First of all, in statistics the terms "mean" and "average" have the exact same definition. You take the total number of dollars received across all officers, divide by the total number of hours those officers work, and that's all there is to it. The resultant number give you mean hourly rate. It also gives you the average hourly rate. The two terms are synonymous.

Most details probably do pay the $37.50 rate that you claim. You seem far better informed about these things than I am, so I'm willing to take your word for it. But I'm just taking the numbers provided in the Tribune-Review article and doing the division necessary to calculate the mathematical average (a.k.a. mean). And those numbers do not equate to $37.50.

Of course, if the police officer doing the work receives only $30 per hour (while the rest goes to the scheduler), that's probably what would show up in the payroll system. That might explain the $30 per hour rate that you get when you do the math of the department's numbers.

That being said, if these schedulers are getting $7.50 per hour for their efforts, that amounts to a whopping 25% fee. And these schedulers have no liability concerns, don't have to pay to replace expended equipment, and indeed face no financial risk whatsoever. So if the capos, as you call them, are really getting $7.50 per hour for their no-risk efforts, they certainly have a lot of balls to insist that the city collect only $2 per hour.

If a flat fee is being charged, the average (or mean, if you prefer) is somewhat irrelevant. But not totally useless. It still gives us a way of converting the Pittsburgh "flat fee" arrangment into a percentage value, and thus allows us to compare the aggregate Pittsburgh rate to the percentage-based fees changed by other jurisdictions. And also, since the denominator of the average hourly rate is the total number of hours worked, it also allows us to estimate how much money will be brought in by the flat dollar-per-hour recovery fee. Just take the fee, multiply by the number of hours, and that's how money the city stands to make.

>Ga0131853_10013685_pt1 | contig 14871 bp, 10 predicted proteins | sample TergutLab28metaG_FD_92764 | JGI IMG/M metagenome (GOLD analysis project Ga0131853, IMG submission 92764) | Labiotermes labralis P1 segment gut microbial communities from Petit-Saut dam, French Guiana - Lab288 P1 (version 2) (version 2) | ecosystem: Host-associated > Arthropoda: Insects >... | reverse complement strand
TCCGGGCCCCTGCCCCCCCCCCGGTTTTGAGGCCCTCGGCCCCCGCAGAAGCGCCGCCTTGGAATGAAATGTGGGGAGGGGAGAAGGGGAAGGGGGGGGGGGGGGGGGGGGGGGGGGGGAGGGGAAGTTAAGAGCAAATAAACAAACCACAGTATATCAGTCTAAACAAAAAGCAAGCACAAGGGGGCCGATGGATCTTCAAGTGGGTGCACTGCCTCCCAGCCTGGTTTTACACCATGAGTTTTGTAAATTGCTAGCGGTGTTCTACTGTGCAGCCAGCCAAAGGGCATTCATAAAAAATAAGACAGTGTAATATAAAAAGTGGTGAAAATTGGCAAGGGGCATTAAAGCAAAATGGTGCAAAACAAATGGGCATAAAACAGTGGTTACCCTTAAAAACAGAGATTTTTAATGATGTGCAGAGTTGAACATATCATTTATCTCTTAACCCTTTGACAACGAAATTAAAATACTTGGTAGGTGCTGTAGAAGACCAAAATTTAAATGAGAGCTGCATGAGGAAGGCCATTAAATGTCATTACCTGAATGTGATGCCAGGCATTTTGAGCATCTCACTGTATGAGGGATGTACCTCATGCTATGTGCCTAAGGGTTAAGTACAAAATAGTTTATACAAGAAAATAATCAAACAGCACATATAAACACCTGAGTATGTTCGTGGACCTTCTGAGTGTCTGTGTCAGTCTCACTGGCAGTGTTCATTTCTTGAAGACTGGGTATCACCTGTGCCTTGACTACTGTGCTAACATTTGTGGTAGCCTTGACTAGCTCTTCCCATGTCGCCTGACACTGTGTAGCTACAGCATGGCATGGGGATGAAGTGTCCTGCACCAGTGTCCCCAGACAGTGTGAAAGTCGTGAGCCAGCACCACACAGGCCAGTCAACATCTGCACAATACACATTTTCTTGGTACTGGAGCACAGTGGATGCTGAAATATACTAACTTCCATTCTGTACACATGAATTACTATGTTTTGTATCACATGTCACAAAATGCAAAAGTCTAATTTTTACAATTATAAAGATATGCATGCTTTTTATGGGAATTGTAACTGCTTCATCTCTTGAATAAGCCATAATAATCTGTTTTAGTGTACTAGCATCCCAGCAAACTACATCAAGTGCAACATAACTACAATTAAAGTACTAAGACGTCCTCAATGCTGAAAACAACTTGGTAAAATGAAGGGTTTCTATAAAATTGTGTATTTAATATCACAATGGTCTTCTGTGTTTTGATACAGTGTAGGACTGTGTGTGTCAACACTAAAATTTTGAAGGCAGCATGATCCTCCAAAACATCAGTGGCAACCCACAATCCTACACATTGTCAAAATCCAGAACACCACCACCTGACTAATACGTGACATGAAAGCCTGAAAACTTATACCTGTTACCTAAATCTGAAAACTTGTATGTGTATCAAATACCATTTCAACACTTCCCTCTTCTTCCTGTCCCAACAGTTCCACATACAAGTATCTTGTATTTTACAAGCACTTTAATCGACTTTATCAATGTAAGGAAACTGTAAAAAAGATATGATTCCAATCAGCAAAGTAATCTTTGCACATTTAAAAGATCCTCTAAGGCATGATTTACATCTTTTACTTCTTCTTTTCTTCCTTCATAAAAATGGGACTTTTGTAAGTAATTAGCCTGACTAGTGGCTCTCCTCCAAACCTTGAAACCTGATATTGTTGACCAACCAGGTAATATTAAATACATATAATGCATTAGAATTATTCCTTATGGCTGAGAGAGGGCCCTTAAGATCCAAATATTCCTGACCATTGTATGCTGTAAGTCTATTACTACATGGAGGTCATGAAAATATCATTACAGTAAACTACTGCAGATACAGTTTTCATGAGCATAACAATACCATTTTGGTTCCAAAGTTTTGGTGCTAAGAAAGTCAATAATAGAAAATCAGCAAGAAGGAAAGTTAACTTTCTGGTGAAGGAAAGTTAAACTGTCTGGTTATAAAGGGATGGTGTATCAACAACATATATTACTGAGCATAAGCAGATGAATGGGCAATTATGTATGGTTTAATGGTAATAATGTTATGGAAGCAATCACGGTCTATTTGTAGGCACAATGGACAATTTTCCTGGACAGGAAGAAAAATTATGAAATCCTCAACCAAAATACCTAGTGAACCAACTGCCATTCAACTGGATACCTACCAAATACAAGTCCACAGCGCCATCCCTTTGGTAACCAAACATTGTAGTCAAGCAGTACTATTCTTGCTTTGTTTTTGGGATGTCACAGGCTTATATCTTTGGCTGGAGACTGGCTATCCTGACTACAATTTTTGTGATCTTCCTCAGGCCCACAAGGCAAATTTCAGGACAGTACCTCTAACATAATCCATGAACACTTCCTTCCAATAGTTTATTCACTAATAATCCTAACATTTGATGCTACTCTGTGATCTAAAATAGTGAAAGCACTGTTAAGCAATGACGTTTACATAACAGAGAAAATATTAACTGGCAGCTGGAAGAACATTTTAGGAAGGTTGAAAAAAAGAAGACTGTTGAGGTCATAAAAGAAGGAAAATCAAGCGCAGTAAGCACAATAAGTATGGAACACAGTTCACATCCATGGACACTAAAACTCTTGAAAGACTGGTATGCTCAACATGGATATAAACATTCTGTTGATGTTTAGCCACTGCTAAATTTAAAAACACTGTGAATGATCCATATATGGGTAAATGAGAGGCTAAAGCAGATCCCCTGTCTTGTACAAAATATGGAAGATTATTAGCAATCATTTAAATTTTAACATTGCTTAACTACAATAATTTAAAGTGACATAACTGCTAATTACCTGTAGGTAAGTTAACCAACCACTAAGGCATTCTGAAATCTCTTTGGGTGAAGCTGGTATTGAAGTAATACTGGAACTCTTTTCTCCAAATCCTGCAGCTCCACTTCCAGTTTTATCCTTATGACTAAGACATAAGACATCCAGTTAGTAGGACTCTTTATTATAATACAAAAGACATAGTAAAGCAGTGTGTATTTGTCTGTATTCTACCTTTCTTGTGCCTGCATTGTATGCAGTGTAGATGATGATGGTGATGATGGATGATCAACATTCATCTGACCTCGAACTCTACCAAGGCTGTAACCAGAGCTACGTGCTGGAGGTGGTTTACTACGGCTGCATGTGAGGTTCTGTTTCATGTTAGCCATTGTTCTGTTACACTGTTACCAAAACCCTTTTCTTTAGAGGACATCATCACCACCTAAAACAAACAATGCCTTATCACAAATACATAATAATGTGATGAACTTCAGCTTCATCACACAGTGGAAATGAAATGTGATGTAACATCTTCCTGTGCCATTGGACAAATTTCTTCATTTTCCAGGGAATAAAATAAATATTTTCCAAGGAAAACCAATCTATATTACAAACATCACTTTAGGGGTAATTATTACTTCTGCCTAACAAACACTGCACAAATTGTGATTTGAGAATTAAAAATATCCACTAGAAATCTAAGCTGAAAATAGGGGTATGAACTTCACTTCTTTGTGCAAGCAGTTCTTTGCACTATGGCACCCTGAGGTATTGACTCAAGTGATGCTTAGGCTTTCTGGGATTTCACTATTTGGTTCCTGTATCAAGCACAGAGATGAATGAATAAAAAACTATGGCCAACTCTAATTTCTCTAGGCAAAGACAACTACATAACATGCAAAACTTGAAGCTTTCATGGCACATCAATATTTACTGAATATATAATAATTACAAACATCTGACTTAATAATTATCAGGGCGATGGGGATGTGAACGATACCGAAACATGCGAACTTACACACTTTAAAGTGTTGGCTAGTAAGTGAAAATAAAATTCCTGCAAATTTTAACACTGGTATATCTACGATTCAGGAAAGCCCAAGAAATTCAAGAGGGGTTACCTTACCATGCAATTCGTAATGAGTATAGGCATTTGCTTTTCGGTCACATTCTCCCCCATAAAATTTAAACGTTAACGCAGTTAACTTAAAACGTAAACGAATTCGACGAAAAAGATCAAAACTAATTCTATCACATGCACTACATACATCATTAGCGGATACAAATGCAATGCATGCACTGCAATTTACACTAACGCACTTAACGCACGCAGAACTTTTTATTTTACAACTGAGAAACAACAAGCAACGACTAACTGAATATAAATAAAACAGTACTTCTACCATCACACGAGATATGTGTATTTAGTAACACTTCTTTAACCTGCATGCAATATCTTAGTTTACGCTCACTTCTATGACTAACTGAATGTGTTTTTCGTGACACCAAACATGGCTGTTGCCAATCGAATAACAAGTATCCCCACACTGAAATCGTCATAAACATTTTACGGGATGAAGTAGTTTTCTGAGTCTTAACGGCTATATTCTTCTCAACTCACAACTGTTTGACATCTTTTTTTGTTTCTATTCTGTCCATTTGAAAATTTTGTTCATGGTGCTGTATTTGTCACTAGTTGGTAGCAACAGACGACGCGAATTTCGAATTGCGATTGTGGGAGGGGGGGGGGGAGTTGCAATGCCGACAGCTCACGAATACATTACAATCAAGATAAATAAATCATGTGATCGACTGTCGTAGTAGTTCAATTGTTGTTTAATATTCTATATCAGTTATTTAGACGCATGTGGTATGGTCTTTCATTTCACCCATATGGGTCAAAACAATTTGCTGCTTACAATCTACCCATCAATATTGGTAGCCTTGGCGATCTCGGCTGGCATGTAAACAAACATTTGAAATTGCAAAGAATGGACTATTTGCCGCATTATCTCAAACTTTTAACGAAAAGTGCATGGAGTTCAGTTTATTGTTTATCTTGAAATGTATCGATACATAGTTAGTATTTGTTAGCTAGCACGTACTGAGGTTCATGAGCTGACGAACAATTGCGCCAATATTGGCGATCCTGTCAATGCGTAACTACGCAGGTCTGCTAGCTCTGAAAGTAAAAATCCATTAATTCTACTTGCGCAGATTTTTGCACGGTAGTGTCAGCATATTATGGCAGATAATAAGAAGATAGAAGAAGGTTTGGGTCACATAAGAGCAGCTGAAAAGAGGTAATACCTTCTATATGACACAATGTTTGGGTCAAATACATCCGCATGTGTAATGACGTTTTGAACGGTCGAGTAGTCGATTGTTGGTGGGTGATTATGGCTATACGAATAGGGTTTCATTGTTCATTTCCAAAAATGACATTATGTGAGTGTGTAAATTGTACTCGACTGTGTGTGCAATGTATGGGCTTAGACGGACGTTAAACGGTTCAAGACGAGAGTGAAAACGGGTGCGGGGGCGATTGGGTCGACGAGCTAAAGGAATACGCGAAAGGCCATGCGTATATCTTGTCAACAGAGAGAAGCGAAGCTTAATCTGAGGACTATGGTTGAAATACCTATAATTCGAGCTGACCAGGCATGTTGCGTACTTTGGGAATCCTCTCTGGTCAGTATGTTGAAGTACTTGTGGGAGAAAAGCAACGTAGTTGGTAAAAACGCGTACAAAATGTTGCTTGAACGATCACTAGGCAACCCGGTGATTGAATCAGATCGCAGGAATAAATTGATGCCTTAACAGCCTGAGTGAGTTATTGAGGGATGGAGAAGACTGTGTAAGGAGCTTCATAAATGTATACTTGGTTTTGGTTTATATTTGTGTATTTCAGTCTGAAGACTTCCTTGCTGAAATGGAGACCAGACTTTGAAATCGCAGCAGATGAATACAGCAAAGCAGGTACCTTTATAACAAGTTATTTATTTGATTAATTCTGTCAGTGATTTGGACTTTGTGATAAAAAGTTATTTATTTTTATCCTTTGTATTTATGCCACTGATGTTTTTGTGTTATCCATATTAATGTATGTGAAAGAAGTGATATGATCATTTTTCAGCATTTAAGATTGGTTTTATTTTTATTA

Numbers are fun. That must be why I do this kind of crap for a living. I really am a sick person, aren't I?

Like you, I don't really trust the city's estimates of how many untracked hours -- those which do not go through the Special Events Office -- are being worked. I also don't really trust their numbers on how much money is being earned ($21 per hour? Puh-leeze!). But those are the first concrete numbers that I've had to work with. Unless you can get me some better estimates, they are the only numbers that I have at the moment.

Thanks for commenting. And I'm sorry about the math lesson.

Richmond K. Turner said...

Oh, and by the way, if 75% of all details are indeed paying $37.50 to the officer (and not the officer and capo combined), then the official term for this value would be the "mode". The mode is simply the number that appears most frequently. It usually isn't all that useful for anything. You almost never see it reported in any academic publication. But that's what this value would be called.

Anonymous said...

anything that runs through the city computer system is charged at the current years police officer 4 time and half rate. Which as of 2007 is $38.54. Many other details and schedulers follow that same pay scale and are not run through the city, ie steelers, pirates, penguins as well as numerous others. Many officers negotiate lower rates in exchange for not being 1099. 39% being tracked more like 10%